It’s World Environmental Education Day!
An important aspect of Toucan Rescue Ranch’s mission is to provide environmental education to the public, but especially to younger generations. By fostering environmental literacy in our schools, we empower young minds to make informed decisions and embrace responsibility for the world they inherit.
Children with the least exposure to environmental education often live in rural communities that need it the most. With this in mind, we prioritized the construction of a second education center at our Release Site, located in Nazareth of Sarapiquí, Costa Rica, and began giving talks to local schools that could not visit Toucan Rescue Ranch for a field trip. These in-classroom speeches were aimed at helping students understand how our actions impact wildlife and what they can do differently in their day-to-day lives to help wild fauna.
At our new Education Center, we hosted local students for hands-on workshops, including lessons in wildlife observation.
“Through the support of the Greenville Zoo Conservation Grant, we purchased binoculars and a telescope that would allow students to view better the animals we have rewilded,” says Stephanie Valle Cubero, education coordinator at Toucan Rescue Ranch, whose vision and passion inspired these workshops to fruition.
“We wanted to provide an informative experience but also impactful for the participants who had the opportunity to see some of the animals that our rescue center has rewilded.”
Many issues that result in wildlife coming to us, like animal abuse, illegal pet trade, and loss of habitat, can be prevented through environmental education.
“And no speech or lecture is as powerful as learning by admiring rehabilitated wild animals that have suffered from these problems and are now back in their natural habitat. We cannot thank the Greenville Zoo enough for trusting our vision.”
In addition to having the opportunity to observe successfully rewilded animals, we also provided students with a lesson on bird observation, using resources provided by the Cornell Lab of Ornithology’s K-12 education program. These lessons aimed to inspire bird observation as a more attractive and fulfilling experience for people to get close to nature rather than caging wild birds as pets.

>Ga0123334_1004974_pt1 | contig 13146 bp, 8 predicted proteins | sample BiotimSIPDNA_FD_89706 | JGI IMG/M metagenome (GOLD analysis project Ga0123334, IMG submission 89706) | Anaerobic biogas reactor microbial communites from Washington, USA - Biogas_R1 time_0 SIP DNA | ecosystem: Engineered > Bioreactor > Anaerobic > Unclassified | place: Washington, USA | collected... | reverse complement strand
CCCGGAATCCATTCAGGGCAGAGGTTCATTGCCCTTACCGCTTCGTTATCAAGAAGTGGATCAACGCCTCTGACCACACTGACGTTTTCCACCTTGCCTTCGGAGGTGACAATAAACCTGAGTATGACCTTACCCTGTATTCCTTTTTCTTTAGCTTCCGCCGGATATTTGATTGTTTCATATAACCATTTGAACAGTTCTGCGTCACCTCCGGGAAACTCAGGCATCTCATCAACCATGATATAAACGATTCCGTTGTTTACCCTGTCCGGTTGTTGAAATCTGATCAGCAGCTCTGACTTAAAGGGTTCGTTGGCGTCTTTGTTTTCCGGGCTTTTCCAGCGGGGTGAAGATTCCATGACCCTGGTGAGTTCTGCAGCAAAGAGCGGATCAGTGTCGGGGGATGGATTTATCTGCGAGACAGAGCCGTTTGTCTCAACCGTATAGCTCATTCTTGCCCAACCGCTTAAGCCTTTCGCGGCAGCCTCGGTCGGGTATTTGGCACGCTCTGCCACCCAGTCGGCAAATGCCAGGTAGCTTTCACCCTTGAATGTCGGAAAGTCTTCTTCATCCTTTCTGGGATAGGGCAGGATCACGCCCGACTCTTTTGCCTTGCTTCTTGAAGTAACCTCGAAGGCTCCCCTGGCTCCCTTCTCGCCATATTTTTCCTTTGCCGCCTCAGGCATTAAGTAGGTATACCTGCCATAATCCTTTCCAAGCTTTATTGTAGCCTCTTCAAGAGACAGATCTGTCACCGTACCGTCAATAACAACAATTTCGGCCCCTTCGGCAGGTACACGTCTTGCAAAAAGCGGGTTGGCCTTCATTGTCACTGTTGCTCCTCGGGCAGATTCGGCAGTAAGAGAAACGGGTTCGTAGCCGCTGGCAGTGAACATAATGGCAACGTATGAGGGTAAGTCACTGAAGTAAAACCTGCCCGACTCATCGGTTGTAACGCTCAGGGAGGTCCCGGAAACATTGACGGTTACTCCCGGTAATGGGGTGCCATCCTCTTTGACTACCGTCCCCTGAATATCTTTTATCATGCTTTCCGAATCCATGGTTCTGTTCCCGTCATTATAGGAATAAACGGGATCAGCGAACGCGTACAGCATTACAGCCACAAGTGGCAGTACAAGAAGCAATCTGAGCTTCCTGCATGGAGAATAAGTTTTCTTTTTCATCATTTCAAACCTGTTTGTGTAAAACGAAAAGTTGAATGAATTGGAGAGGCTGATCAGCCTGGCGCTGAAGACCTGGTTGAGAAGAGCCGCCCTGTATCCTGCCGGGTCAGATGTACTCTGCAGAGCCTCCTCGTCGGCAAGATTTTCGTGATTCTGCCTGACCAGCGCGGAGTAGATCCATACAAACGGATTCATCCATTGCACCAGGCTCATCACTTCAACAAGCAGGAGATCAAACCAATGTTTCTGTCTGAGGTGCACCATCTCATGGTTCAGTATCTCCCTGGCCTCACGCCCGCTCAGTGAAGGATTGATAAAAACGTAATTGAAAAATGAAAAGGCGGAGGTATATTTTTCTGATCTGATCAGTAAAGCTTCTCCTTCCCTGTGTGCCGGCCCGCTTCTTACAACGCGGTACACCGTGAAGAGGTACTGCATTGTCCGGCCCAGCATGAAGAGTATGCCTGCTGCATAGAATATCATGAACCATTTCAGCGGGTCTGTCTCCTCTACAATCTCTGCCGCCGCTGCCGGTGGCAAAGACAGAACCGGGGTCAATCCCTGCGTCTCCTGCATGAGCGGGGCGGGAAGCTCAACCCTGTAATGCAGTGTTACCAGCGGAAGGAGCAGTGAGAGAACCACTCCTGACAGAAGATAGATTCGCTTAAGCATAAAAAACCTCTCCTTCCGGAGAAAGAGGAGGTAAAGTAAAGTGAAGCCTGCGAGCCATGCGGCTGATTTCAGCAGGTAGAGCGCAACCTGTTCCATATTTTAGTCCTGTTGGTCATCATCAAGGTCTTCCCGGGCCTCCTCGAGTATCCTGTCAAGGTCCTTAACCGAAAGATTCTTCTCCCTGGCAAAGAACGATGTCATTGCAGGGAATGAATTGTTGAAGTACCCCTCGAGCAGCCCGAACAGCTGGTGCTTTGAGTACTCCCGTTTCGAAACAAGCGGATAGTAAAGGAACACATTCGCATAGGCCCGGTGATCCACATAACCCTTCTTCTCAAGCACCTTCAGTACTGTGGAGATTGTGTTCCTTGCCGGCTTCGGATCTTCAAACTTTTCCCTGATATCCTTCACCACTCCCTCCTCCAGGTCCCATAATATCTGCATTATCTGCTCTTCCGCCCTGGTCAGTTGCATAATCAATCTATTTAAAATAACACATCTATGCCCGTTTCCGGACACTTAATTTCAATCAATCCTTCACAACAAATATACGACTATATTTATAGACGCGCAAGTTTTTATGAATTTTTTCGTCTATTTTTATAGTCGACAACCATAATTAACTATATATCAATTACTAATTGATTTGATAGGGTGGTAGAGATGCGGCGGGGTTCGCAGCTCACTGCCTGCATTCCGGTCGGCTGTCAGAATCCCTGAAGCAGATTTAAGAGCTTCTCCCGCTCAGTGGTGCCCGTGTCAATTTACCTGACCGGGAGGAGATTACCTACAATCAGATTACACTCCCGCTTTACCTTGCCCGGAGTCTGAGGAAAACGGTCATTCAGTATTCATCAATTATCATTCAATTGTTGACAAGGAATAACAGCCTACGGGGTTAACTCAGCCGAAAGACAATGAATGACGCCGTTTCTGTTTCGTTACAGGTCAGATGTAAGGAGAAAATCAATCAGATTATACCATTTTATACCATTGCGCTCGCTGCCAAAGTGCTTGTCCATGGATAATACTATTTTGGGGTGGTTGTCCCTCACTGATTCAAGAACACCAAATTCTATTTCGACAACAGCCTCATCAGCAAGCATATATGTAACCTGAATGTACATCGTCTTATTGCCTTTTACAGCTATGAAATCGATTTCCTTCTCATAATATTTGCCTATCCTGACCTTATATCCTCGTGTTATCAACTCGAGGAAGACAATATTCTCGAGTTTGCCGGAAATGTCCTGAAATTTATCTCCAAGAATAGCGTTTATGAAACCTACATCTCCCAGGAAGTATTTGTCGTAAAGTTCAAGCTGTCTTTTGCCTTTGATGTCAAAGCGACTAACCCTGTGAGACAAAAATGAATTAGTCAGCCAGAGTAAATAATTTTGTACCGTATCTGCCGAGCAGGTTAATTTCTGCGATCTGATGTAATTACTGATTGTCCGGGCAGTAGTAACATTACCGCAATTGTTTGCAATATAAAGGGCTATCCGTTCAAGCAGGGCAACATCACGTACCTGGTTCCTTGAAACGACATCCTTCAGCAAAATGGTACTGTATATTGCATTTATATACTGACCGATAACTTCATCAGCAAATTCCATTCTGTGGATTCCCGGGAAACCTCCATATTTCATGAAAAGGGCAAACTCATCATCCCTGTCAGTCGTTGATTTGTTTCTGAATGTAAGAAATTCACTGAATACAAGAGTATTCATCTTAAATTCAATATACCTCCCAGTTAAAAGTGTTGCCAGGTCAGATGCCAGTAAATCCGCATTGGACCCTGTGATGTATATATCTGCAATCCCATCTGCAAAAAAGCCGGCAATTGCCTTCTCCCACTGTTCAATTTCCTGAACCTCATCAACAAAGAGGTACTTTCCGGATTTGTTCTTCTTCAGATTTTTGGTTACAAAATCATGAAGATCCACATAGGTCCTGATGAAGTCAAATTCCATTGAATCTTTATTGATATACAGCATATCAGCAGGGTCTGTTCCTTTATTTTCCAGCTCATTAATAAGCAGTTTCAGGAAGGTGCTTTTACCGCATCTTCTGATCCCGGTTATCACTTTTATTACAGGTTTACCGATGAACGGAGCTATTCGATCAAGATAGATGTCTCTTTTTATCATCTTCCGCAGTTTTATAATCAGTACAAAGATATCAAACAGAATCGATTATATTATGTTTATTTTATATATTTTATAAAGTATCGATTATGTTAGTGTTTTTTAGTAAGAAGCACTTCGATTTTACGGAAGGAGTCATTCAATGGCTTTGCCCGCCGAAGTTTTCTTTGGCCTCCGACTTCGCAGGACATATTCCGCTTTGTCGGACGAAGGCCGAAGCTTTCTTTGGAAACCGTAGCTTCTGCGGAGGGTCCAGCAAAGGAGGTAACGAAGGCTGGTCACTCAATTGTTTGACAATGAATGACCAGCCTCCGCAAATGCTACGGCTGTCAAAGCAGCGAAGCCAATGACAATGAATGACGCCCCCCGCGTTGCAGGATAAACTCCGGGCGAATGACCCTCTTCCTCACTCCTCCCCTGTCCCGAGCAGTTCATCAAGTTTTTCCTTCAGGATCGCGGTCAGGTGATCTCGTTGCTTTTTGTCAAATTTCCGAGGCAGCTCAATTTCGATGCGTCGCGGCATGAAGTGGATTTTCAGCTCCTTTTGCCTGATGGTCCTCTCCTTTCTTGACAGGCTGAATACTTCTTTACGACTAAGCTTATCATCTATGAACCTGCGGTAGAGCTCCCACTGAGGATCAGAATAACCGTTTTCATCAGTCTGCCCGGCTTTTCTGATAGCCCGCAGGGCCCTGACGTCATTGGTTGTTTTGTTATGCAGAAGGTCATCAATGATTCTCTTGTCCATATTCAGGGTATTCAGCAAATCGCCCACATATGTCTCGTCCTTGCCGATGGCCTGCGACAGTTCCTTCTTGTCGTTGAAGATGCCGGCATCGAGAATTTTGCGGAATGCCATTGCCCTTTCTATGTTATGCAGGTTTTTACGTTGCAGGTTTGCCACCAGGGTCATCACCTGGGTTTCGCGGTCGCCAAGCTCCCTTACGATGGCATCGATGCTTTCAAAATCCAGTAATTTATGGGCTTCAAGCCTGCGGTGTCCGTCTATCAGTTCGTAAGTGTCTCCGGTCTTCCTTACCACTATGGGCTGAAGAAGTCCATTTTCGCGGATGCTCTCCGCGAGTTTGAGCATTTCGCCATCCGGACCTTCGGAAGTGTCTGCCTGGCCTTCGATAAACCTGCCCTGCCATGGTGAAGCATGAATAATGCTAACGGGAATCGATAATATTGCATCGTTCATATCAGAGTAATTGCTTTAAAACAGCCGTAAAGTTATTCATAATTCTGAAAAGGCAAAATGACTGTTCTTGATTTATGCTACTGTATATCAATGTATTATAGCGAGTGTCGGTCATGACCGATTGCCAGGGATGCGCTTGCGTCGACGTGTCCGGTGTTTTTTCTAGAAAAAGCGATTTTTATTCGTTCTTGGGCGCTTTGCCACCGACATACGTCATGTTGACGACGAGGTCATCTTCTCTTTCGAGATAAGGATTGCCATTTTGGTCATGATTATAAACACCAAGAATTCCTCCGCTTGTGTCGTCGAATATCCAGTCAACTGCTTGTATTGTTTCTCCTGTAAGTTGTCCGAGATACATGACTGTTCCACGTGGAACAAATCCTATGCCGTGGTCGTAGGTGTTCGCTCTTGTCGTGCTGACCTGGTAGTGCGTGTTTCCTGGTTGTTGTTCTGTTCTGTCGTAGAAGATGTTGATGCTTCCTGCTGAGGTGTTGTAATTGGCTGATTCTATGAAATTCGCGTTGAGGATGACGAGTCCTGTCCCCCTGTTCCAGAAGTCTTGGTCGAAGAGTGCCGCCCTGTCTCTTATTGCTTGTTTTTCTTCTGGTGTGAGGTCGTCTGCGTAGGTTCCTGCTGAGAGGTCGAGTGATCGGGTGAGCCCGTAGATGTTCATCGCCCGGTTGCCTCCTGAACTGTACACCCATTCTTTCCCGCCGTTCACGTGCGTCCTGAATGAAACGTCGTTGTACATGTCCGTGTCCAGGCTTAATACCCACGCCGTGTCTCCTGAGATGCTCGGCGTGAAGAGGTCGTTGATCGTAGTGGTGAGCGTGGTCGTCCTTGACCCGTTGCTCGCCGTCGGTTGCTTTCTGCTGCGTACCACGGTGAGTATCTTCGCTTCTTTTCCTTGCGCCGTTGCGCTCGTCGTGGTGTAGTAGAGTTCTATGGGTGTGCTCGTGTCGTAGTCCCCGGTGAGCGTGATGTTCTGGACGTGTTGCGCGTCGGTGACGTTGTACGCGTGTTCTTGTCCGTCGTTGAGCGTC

The animals under our care arrive at our doorstep for anthropological reasons—human actions that have disrupted their habitats altered their ecosystems, and often left them needing assistance. Wildlife rescue centers should not be overwhelmed by the consequences of human actions. Let us strive to be architects of a world where compassion for nature and responsible environmental stewardship are ideals and guiding principles that shape our legacy.
“We would like to extend a gracious thank you to the school of IPICM Instituto de Psicopedagogía Integral – Colegio Isaac Martí, the school Santiago in San Rafael de Heredia, and the School Lomas del Río for opening their classroom doors to us and for making an effort to provide enriching educational experiences to their students.”
If you or someone you know is a teacher based in Costa Rica and are interested in learning more about our education initiatives, please email [email protected] to arrange a visit to your classroom! We also offer field trips, both in-person and virtual, for teachers outside of Costa Rica who would like to share the world of tropical fauna and conservation with their students.